Alumni e-News

September 2010

The Newsletter for RU Alumni & Friends

RU Partners with Carilion, Jefferson College of Health Sciences
for Doctor of Physical Therapy Program

Radford University, Carilion Clinic and the Jefferson College of Health Sciences have announced that RU will base its new Doctor of Physical Therapy (DPT) program on the campus of the Jefferson College in downtown Roanoke. The DPT program, considered one of the most sought-after graduate programs in the health sciences, is expected to begin training its first cohort of students in June 2011.

“This collaboration with Carilion Clinic and the Jefferson College of Health Sciences will enable Radford University to address a critical need in southwest and southside Virginia and an important need in American healthcare,” said Radford University President Penelope W. Kyle. “We are excited about this partnership and we are very pleased to play a larger role in a very significant health professions center.”

Radford University’s Waldron College of Health and Human Services is home to three of the new graduate programs in the clinical healthcare fields that Radford University has established over the past several years. The university’s new Doctorate of Nursing Practice (DNP) enrolled its charter class in Fall 2010. The college also launched a Master of Occupational Therapy (MOT) program last Fall.

Radford University, Jefferson College and Carilion Clinic have a long history of working together in health professions education, and the new collaboration will set the stage for future opportunities to collaborate. This new partnership will enable Radford to share space, services and resources, and position RU’s growing academic portfolio in the health sciences in the midst of a rapidly developing regional healthcare center.

“This collaboration further enhances the growing health professions and medical education establishment in the Roanoke Valley, as well as creates another important link with the New River Valley,” said Carilion Clinic Chief Operating Officer Nancy Howell Agee. “It will also be a catalyst for future joint ventures, and we look forward to exploring those possibilities.”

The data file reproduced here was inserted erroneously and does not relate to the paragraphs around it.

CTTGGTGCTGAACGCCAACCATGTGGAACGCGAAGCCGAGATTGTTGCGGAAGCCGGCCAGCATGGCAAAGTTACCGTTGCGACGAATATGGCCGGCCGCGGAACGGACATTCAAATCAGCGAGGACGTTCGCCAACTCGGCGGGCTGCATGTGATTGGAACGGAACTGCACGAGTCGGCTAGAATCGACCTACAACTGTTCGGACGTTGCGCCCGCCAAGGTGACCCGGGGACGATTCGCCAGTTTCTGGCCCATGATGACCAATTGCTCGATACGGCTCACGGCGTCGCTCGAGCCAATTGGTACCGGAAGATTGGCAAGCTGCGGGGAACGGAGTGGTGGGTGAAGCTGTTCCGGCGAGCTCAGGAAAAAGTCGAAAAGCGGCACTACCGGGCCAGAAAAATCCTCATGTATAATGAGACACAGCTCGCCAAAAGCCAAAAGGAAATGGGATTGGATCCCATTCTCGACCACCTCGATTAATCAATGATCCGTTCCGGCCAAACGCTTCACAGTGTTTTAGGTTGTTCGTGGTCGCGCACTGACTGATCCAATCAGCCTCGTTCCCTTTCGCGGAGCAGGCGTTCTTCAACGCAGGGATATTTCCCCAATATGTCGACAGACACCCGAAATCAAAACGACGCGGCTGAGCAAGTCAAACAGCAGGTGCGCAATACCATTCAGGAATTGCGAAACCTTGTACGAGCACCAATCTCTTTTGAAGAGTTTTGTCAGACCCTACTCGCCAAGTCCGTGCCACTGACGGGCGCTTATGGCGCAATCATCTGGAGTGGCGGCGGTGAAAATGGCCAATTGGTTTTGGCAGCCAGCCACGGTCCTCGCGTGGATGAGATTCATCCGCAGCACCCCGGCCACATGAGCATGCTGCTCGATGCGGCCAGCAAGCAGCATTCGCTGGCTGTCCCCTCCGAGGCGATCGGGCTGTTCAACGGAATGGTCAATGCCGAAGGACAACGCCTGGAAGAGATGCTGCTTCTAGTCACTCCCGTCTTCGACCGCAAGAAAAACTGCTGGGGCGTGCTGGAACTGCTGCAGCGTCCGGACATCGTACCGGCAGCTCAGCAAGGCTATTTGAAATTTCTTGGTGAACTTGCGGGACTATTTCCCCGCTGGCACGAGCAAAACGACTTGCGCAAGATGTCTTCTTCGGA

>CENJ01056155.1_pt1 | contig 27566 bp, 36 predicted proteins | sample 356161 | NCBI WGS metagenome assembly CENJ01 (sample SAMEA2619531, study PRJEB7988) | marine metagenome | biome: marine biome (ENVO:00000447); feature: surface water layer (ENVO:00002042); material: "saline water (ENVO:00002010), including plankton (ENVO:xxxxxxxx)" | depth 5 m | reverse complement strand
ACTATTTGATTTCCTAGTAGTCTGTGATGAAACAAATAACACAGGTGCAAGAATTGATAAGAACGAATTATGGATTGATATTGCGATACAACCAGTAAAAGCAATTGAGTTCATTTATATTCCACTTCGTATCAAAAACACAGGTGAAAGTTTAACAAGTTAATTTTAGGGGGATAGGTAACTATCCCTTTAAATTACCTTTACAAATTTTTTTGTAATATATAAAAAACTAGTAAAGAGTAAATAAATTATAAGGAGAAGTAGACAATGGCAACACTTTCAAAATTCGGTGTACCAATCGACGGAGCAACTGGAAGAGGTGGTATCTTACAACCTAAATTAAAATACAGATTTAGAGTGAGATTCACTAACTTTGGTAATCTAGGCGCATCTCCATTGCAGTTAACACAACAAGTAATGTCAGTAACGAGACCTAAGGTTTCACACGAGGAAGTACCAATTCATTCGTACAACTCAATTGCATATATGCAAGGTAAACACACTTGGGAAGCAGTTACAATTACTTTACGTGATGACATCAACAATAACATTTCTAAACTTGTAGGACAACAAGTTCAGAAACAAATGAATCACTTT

Private support has played an important role in Radford University’s ability to establish the new program, according to Kyle. A $500,000 gift from Medical Facilities of America played a critical role in the initiative, and Pennsylvania-based Genesis Rehab also provided $100,000 in financial support.

"Medical Facilities of America is a Roanoke-based operator of skilled nursing facilities in Virginia and North Carolina, with significant presence in the Roanoke Valley,” said William Fralin, CEO and President of Medical Facilities of America. “MFA's mission is to provide intensive rehabilitation services on an inpatient basis. We are proud of our part in this effort to provide the Commonwealth with additional highly skilled professionals in the field."

Physical therapists design and implement clinical services that restore function, regain movement, alleviate pain, and prevent injury. Electrical, thermal, and mechanical devices are often used in conjunction with specific motion or traction to facilitate recovery. They work closely with other healthcare professionals including physicians, occupational therapists, speech-language pathologists, social workers, educators, nutritionists, and nurses to enhance the quality of life.

Experts predict demand for physical therapists will grow substantially in the years ahead for a variety of reasons. The U.S. Administration on Aging has projected a 20% increase in the population over the age of 65 – or approximately 70 million elderly citizens by 2030. The nation’s growing geriatric population will need professional care to restore function, regain movement, prevent injury, and alleviate aging-associated discomfort. In southwest Virginia, about 18% of the population is 65 or older, which makes the region one of the “oldest” in the Commonwealth. Sports-related injuries, automobile accidents, and military trauma are other factors behind the need for more and better-trained physical therapists.